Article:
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(en) US, black rose fed: HAS SYRIZA'S "LONG MARCH THROUGH THE INSTITUTIONS" COME TO AN END?
Tue, 16 Jul 2019 06:40:46 +0300
A supporter of SYRIZA (Coalition of the Radical Left in Greece) waves a party flag at a
2015 election rally in Athens. Photo: Michael Debets ---- Greece's Syriza was a beacon of
hope to many parts of the left when they came to power in 2015 but the party's quick
capitulation to the austerity measures they campaigned against was a forceful affirmation
of those critical of electoral strategies. With the party set to lose power after
experiencing a heavy defeat in the early July 2019 election, Athens based Yavor Tarinski
offers an assessment of outcome and it's lessons. ---- By Yavor Tarinski ---- On July 7th
the SYRIZA party (Coalition of the Radical Left) lost the Greek national elections to the
conservative New Democracy with a bitter 8% difference, allowing the latter to form a
self-reliance government (something which had not happen since the beginning of the crisis
This defeat comes shortly after the package of elections of May in Greece, during which
the Coalition of the Radical Left lost the EU elections (with 10% difference!), along with
the regional and the municipal ones, to New Democracy. Most people, including the
parliamentary opposition, were surprised with the significant difference between the first
and the second party. But what led to SYRIZA's loss of power to one of the old Greek
parties, currently headed by the Mitsotakis dynasty, which had been ruling the country for
many decades and is among the parties responsible for the ongoing Greek crisis?
Many rushed to blame these series of defeats on the Prespa agreement, which resolved (at
least to a certain point) the so called "Macedonian name issue," but which was also used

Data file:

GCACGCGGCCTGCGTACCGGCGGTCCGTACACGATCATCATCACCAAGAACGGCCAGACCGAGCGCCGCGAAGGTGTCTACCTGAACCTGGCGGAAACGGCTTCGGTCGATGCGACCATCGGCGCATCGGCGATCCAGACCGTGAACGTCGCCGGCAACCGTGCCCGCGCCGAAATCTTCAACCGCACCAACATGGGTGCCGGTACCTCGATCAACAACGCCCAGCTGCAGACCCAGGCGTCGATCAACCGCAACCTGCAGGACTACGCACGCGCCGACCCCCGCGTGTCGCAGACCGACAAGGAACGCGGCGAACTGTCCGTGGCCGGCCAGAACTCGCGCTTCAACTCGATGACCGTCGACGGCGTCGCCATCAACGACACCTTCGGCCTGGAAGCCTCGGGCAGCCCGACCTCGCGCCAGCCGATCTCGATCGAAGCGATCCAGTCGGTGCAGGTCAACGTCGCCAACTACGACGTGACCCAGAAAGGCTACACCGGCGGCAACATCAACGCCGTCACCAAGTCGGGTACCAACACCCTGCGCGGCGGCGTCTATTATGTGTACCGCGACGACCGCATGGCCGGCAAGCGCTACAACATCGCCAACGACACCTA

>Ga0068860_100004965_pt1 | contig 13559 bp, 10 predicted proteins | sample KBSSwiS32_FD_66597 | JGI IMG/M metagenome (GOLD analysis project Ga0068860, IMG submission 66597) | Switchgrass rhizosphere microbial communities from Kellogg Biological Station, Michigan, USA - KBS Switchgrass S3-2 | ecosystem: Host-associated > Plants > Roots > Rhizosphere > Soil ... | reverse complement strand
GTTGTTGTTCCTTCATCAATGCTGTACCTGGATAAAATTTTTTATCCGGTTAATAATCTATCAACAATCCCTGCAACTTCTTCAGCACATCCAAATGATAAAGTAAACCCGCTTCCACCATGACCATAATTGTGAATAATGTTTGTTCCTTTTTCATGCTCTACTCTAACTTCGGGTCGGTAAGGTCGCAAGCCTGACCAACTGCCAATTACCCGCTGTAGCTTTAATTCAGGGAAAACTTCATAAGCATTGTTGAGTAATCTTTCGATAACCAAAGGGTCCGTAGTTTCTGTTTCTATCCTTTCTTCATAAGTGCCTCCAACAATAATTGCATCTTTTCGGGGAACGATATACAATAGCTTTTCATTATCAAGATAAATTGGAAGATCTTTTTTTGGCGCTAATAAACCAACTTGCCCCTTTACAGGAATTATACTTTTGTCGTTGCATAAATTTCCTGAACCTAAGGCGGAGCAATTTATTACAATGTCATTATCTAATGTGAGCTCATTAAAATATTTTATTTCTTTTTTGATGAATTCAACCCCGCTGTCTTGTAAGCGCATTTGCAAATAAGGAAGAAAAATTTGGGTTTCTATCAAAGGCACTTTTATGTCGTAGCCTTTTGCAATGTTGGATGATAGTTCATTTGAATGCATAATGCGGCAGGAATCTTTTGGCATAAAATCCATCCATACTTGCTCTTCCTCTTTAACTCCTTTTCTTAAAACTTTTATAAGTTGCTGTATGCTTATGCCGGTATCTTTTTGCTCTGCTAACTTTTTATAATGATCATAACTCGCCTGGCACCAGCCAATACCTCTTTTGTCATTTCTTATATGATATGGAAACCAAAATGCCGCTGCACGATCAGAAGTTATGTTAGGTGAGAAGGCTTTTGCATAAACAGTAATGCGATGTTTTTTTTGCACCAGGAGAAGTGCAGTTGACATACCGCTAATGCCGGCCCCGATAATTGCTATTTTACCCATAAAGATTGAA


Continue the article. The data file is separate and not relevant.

by right-wing populists and certain patriotic sections of the Left in the country to
provoke the lowest chauvinist and nationalist instincts within the Greek society in their
strive at attracting the electorate. Others blamed the tax increases initiated by SYRIZA
leader Alexis Tsipras's government, which alienated many of those who initially voted for
his party to put an end to the politics of austerity.
There were also the images of lawlessness in urban centers that were portrayed by the
mainstream media (sympathetic to the conservative opposition), which were either enormous
exaggerations or utter lies, aimed to undermine the left government's ability to enforce
order. These factors surely played an important role in the increased support for New
Democracy, but it does not show the whole picture for SYRIZA's defeat.
Also notable was a significant increase in abstention rates: in the 2015 elections it was
36%, while now it soared to 42% (the highest in the country up to date). Many of those who
decided to abstain from voting, were among those who voted for SYRIZA in previous elections.
From the streets to the halls of power: SYRIZA leader Alexis Tsipras appears above with
circle. The image shows a clash between Italian police and 1,000 Greek radicals traveling
to the 2001 G8 protests in Genoa who were refused entry at the port of Ancona. In response
the group of Greek radicals staged an all-day protest which ended with hundreds of arrests
and injuries. Photo: Bobo Antic
What Changed This Time?
SYRIZA came to power after series of popular uprisings and social movements in Greece,
among which the most significant was the movement of the indignants in 2011. It is a
mistake to believe that these movements openly supported the Coalition of the Radical
Left. It was more like a "protest" vote for many enraged Greeks. With popular assemblies,
cooperatives, and demonstrations taking place all over the country, many thought that they
might pressure the system further by voting for "anti-systemic" parties like SYRIZA and
even the fascist Golden Dawn (which also saw increase in votes in this period).
What has changed since then is that voting for SYRIZA (as well as Golden Dawn) is no
longer seen as "anti-systemic", as the party had presence in the halls of power (as
opposition, as well as government) for almost a decade without initiating any significant
change. That's why now it lost its position (while the neo-Nazis remained outside
parliament as they were also present for almost a decade in the Greek parliament). The
Left's "long march through the institutions" (to use Rudi Dutschke's famous slogan) once
again proved to lead to a dead end.